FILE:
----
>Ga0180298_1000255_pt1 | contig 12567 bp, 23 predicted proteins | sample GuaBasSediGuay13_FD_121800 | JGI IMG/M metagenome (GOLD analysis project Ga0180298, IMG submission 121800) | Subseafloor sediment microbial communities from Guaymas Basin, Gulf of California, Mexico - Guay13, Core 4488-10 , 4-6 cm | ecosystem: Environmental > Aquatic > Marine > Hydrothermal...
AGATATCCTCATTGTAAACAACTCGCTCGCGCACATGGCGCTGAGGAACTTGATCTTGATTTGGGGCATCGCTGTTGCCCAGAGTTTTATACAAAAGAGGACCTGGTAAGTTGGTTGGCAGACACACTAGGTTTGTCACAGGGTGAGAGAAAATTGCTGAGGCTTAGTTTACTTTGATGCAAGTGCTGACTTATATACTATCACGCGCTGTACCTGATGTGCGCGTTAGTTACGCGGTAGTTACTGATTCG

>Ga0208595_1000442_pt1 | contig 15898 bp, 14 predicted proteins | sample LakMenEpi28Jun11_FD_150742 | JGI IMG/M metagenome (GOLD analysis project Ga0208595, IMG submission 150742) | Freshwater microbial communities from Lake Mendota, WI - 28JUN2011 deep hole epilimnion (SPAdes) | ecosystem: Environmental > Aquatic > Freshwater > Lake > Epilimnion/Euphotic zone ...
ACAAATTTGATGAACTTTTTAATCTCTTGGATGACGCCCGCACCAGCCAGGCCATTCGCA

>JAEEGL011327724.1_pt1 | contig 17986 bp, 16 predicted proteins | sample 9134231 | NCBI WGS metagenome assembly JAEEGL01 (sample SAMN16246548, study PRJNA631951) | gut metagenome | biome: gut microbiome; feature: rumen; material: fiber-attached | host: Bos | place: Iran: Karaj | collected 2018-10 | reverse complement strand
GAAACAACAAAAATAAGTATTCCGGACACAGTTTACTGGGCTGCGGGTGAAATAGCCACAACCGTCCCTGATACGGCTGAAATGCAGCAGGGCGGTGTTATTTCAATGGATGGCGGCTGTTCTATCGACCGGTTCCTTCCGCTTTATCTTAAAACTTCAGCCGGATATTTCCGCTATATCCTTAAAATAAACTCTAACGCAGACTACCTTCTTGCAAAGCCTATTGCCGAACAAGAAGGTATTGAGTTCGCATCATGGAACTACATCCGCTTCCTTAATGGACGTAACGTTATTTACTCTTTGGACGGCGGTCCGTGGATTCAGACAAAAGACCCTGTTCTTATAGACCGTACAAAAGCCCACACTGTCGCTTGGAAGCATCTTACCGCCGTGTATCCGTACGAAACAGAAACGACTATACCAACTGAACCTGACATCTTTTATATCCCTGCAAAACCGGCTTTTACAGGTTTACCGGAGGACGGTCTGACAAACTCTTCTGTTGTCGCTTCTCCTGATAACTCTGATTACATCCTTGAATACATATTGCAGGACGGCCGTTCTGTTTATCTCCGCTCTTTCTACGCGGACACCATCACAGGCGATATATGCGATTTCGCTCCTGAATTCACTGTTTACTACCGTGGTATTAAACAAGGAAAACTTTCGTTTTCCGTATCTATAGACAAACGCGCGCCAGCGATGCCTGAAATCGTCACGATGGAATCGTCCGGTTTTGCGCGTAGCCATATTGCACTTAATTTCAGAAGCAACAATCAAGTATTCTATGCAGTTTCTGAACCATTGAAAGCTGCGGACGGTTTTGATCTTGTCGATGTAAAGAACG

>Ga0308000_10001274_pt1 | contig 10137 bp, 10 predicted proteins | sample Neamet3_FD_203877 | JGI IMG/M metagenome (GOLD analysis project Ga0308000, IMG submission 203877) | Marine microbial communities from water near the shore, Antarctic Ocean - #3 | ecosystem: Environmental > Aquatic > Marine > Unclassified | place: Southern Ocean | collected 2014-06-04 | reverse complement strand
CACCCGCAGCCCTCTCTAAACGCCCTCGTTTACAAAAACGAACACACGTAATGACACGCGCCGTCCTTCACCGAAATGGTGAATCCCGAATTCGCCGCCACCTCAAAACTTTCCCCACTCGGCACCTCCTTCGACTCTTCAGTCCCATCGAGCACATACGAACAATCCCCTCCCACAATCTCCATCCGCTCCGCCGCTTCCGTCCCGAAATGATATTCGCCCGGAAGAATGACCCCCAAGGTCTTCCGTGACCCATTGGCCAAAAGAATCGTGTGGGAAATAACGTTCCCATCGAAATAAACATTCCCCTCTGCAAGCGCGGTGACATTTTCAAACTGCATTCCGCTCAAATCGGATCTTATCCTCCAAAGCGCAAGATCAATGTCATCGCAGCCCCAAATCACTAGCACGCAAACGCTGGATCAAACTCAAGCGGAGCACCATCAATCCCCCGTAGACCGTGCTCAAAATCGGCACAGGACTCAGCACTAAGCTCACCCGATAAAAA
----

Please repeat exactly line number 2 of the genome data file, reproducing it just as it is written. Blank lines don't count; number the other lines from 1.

AGATATCCTCATTGTAAACAACTCGCTCGCGCACATGGCGCTGAGGAACTTGATCTTGATTTGGGGCATCGCTGTTGCCCAGAGTTTTATACAAAAGAGGACCTGGTAAGTTGGTTGGCAGACACACTAGGTTTGTCACAGGGTGAGAGAAAATTGCTGAGGCTTAGTTTACTTTGATGCAAGTGCTGACTTATATACTATCACGCGCTGTACCTGATGTGCGCGTTAGTTACGCGGTAGTTACTGATTCG